A group of residents will approach LaSalle council on Tuesday night, angry about upcoming plans to realign and unite Bouffard Road which for decades has been divided into two separate paths on each side of Malden Road about 100 metres apart.
The residents are expected to present a petition to town council with hundreds of names against the realignment out of concerns that a united thoroughfare on Bouffard will create added traffic in the area.
Only one home, owned by Tony Puzzuoli, would be expropriated under the plan, but realigning and connecting Bouffard is expected to create a new intersection at Malden with a stoplight and hasten commercial and residential development of the eastern section of Bouffard which today is largely vacant land.
“This makes me feel horrible, my wife is besides herself with anxiety,” said Puzzuoli, who has owned his home for 38 years and in direct path of the planned realignment. “This is my retirement home where I was going to settle into my garage and putt around.
“To me, I don’t see any reason for this, the residents around here don’t see it.”
The plan to realign Bouffard was first approved by the town in 2009 as part of the sweeping expansion plans and upgrading of Malden Road, which to date has completed a couple kilometres of initial improvements.
The environmental assessment for changes to Bouffard has also been completed, but residents in close vicinity, including Puzzuoli, say they were told years ago creation of nearby Laurier Parkway — another 100 metres away to the south of Bouffard — ended the any need for the Bouffard realignment in the near future.
The town even gave Puzzuoli the green light in roughly 2012 for a new garage on his property.
“If they wouldn’t have lied to me, I wouldn’t have built the garage,” he said.
He believes developers starting to assemble pieces of property on Bouffard has pushed the proposed realignment to the forefront and back in front of council.
“(Town officials) told me they didn’t need it and now coming back and saying they need this,” Puzzuoli said. “The neighbours are concerned, they don’t like the idea of the heavy traffic we are going to get. They don’t want this. The road can still be developed and improved just the way it is.”
LaSalle’s Deputy Mayor Crystal Meloche called the planned Bouffard realignment a “difficult situation” for council and residents involved. She has previously voted in favour of the plan.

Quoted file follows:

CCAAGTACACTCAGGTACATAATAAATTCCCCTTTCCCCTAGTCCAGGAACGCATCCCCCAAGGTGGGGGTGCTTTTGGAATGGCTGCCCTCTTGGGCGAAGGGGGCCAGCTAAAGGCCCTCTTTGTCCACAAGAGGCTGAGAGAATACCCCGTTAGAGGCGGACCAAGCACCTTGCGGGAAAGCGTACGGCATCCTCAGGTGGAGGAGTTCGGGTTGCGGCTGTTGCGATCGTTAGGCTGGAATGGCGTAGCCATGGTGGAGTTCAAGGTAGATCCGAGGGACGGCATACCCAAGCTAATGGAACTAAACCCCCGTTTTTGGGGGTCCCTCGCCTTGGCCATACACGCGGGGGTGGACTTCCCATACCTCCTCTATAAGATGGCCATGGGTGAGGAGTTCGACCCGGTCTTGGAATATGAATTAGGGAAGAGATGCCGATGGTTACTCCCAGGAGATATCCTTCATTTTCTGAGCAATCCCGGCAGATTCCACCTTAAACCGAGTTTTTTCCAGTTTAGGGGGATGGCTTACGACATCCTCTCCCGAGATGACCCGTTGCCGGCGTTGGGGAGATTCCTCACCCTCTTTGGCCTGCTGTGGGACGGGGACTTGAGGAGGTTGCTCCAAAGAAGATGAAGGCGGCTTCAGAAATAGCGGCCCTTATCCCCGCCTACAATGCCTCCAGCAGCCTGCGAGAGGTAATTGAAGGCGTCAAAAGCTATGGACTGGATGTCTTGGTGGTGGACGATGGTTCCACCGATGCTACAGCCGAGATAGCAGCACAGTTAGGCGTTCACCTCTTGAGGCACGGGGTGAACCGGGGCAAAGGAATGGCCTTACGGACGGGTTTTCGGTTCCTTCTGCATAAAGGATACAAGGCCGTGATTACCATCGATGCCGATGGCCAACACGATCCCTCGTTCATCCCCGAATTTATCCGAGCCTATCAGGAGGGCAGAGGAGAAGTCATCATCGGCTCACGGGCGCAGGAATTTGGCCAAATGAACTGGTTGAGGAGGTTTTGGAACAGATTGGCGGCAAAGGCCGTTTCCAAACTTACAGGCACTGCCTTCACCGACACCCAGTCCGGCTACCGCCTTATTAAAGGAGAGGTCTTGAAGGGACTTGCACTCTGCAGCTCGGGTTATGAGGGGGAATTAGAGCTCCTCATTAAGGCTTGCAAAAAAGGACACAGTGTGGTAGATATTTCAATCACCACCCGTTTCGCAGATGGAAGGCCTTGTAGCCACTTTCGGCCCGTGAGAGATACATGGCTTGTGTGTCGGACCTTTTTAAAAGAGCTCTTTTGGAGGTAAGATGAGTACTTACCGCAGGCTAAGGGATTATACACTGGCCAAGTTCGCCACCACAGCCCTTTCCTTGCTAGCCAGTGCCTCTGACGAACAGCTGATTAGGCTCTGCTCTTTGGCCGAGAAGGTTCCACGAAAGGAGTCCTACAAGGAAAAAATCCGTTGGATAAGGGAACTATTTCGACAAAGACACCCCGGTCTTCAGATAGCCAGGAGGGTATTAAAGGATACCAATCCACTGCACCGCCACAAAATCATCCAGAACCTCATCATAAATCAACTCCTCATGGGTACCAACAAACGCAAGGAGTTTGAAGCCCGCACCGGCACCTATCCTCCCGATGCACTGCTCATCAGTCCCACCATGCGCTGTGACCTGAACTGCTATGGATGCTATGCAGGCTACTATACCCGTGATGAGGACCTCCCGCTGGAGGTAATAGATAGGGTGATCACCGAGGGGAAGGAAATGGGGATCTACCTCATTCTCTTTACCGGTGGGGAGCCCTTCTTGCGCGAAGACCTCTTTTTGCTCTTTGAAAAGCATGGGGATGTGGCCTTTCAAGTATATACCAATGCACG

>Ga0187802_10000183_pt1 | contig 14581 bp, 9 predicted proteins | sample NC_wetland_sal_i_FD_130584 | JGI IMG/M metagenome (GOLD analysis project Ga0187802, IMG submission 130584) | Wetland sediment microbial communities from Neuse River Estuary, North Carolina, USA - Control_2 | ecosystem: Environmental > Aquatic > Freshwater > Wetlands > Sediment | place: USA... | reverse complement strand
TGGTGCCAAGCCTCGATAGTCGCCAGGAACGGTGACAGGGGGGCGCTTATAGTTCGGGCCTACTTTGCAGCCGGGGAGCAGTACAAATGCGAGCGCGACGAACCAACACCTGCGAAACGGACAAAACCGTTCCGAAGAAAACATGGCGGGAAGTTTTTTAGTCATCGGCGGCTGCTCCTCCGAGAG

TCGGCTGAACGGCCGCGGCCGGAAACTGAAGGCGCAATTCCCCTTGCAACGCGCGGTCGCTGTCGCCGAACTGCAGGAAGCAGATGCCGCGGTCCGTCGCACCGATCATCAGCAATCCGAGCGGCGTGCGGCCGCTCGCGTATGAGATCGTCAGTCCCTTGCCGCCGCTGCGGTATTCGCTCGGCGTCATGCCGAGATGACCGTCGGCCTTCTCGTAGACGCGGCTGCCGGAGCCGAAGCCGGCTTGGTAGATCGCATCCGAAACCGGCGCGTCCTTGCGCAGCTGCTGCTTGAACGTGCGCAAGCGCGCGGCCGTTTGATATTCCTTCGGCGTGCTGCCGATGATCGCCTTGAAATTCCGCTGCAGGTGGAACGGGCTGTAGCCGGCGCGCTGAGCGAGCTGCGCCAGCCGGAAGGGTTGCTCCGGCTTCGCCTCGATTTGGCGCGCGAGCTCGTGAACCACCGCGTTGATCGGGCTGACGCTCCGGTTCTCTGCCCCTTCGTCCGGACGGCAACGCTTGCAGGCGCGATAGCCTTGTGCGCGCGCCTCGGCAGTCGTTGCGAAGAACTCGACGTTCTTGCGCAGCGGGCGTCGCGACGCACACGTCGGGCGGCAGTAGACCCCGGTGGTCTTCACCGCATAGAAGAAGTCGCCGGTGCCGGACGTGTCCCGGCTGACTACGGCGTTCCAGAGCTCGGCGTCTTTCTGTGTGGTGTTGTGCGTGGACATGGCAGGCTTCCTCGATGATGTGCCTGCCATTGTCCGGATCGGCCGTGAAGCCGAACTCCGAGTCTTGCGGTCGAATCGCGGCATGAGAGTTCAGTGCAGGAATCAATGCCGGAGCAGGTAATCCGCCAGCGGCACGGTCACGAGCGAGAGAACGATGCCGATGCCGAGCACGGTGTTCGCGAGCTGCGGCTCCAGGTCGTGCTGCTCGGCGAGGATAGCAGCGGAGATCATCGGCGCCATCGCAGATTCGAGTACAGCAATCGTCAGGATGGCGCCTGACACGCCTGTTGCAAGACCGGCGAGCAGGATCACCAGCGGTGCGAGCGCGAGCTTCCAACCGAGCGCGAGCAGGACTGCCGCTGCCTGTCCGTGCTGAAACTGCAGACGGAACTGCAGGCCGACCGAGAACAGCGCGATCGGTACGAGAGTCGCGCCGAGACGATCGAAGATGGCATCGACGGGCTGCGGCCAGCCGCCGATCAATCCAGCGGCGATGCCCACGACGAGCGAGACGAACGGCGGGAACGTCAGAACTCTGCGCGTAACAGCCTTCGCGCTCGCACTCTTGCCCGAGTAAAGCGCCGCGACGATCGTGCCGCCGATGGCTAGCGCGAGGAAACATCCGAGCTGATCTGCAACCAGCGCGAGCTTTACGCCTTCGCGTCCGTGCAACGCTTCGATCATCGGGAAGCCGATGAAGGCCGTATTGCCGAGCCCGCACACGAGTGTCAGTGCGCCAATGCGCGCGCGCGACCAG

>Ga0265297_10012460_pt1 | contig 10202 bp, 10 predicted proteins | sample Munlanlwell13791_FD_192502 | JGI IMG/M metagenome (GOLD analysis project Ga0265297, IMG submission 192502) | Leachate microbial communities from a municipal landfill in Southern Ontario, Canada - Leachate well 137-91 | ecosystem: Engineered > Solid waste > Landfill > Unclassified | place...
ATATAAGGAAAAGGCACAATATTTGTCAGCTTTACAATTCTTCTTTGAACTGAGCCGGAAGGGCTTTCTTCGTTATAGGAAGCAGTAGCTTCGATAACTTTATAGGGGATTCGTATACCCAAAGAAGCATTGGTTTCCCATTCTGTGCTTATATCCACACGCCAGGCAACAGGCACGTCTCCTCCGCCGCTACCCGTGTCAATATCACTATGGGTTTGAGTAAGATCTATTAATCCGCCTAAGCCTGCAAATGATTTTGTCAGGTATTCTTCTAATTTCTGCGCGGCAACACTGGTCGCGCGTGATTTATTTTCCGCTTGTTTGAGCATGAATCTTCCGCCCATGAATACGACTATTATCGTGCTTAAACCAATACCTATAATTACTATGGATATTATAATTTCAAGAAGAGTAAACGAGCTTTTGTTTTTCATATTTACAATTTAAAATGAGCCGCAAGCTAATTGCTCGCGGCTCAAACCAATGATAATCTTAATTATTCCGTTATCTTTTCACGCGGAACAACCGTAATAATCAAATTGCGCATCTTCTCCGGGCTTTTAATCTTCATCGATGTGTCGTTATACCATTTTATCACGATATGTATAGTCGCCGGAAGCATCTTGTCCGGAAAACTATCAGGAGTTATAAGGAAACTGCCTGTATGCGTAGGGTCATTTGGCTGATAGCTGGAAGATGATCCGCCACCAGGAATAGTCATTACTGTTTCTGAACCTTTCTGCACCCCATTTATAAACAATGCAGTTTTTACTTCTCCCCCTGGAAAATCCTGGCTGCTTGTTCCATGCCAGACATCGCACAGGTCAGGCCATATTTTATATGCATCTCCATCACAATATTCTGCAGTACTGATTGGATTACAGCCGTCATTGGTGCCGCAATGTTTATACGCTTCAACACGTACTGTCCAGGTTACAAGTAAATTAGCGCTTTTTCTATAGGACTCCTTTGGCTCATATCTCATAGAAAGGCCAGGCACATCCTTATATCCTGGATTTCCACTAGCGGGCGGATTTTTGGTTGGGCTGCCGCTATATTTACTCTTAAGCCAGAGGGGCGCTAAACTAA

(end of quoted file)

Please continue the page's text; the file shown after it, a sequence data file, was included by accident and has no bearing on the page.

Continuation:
“A big part of why I said yes is anyone who lives in town knows that stretch of Malden Road from Normandy (Road) to Laurier (Parkway) is awful and dangerous,” said Meloche, already acclaimed to become the town’s next mayor.
She believes a lot of anger from the residents is due to “misinformation” as there is unlikely to be actual construction or need for the Bouffard realignment to happen for potentially another 10 years.
The town’s plan for the next stage of improvements on Malden is to start at Normandy and slowly work their way south towards Bouffard, Meloche said.
“Nobody is looking at taking (Puzzuoli’s) property right away,” she said. “But LaSalle is one of the fastest growing places in Windsor and Essex County. That area on Bouffard will see development, but that could be years out.
“It’s going to take us at least two years just to start work at Normandy. We still have to get some pieces of land there and then you are talking about ‘where are the funds going to come from?’ The big thing people need to understand is the work on Malden first needs to get to Reaume Road.”
That is many years away and once that upgrade work is completed, future councils may be satisfied and feel there is no longer any need to push forward with more work on Malden or undertake the Bouffard realignment, Meloche said.
“But that will be up to a future council to decide,” she said.
Such vows from anyone on council or connected with the town, however, mean little to Puzzuoli when it comes to the Bouffard realignment.
“I can see the land packaging (by developers on Bouffard) happening behind me,” he said. “(Town officials) have already showed me they can’t be trusted verbally, so how can we trust them verbally now?”